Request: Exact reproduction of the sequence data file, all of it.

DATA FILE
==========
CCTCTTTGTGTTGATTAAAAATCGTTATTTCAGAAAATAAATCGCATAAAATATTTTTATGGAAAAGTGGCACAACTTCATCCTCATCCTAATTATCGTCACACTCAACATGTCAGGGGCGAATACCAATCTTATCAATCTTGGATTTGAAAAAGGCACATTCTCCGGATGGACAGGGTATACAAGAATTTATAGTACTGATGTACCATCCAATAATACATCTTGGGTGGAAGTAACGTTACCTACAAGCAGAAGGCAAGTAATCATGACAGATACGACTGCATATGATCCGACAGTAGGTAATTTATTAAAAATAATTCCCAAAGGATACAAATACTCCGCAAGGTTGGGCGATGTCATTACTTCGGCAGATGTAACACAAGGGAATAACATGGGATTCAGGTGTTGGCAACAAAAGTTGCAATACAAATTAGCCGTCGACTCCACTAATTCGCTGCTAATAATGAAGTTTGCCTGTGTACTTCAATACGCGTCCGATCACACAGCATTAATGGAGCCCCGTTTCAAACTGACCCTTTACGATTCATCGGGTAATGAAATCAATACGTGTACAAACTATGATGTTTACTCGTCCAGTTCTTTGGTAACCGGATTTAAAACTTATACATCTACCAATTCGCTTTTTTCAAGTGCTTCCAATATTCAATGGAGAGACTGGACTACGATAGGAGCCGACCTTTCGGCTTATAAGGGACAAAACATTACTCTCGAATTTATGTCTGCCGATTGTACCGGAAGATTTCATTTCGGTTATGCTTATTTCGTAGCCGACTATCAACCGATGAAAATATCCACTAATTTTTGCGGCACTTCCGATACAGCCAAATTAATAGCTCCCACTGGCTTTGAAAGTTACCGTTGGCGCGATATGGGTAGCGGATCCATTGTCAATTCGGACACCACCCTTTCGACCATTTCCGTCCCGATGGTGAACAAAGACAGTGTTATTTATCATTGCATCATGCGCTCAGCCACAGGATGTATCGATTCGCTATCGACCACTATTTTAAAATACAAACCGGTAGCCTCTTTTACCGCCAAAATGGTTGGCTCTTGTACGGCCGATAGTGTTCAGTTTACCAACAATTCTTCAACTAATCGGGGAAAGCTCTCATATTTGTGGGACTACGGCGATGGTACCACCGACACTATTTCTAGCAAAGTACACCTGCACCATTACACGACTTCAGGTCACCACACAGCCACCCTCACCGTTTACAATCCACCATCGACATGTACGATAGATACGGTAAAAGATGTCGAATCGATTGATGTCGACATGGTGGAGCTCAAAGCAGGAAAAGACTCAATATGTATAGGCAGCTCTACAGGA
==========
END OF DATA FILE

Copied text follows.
CCTCTTTGTGTTGATTAAAAATCGTTATTTCAGAAAATAAATCGCATAAAATATTTTTATGGAAAAGTGGCACAACTTCATCCTCATCCTAATTATCGTCACACTCAACATGTCAGGGGCGAATACCAATCTTATCAATCTTGGATTTGAAAAAGGCACATTCTCCGGATGGACAGGGTATACAAGAATTTATAGTACTGATGTACCATCCAATAATACATCTTGGGTGGAAGTAACGTTACCTACAAGCAGAAGGCAAGTAATCATGACAGATACGACTGCATATGATCCGACAGTAGGTAATTTATTAAAAATAATTCCCAAAGGATACAAATACTCCGCAAGGTTGGGCGATGTCATTACTTCGGCAGATGTAACACAAGGGAATAACATGGGATTCAGGTGTTGGCAACAAAAGTTGCAATACAAATTAGCCGTCGACTCCACTAATTCGCTGCTAATAATGAAGTTTGCCTGTGTACTTCAATACGCGTCCGATCACACAGCATTAATGGAGCCCCGTTTCAAACTGACCCTTTACGATTCATCGGGTAATGAAATCAATACGTGTACAAACTATGATGTTTACTCGTCCAGTTCTTTGGTAACCGGATTTAAAACTTATACATCTACCAATTCGCTTTTTTCAAGTGCTTCCAATATTCAATGGAGAGACTGGACTACGATAGGAGCCGACCTTTCGGCTTATAAGGGACAAAACATTACTCTCGAATTTATGTCTGCCGATTGTACCGGAAGATTTCATTTCGGTTATGCTTATTTCGTAGCCGACTATCAACCGATGAAAATATCCACTAATTTTTGCGGCACTTCCGATACAGCCAAATTAATAGCTCCCACTGGCTTTGAAAGTTACCGTTGGCGCGATATGGGTAGCGGATCCATTGTCAATTCGGACACCACCCTTTCGACCATTTCCGTCCCGATGGTGAACAAAGACAGTGTTATTTATCATTGCATCATGCGCTCAGCCACAGGATGTATCGATTCGCTATCGACCACTATTTTAAAATACAAACCGGTAGCCTCTTTTACCGCCAAAATGGTTGGCTCTTGTACGGCCGATAGTGTTCAGTTTACCAACAATTCTTCAACTAATCGGGGAAAGCTCTCATATTTGTGGGACTACGGCGATGGTACCACCGACACTATTTCTAGCAAAGTACACCTGCACCATTACACGACTTCAGGTCACCACACAGCCACCCTCACCGTTTACAATCCACCATCGACATGTACGATAGATACGGTAAAAGATGTCGAATCGATTGATGTCGACATGGTGGAGCTCAAAGCAGGAAAAGACTCAATATGTATAGGCAGCTCTACAGGA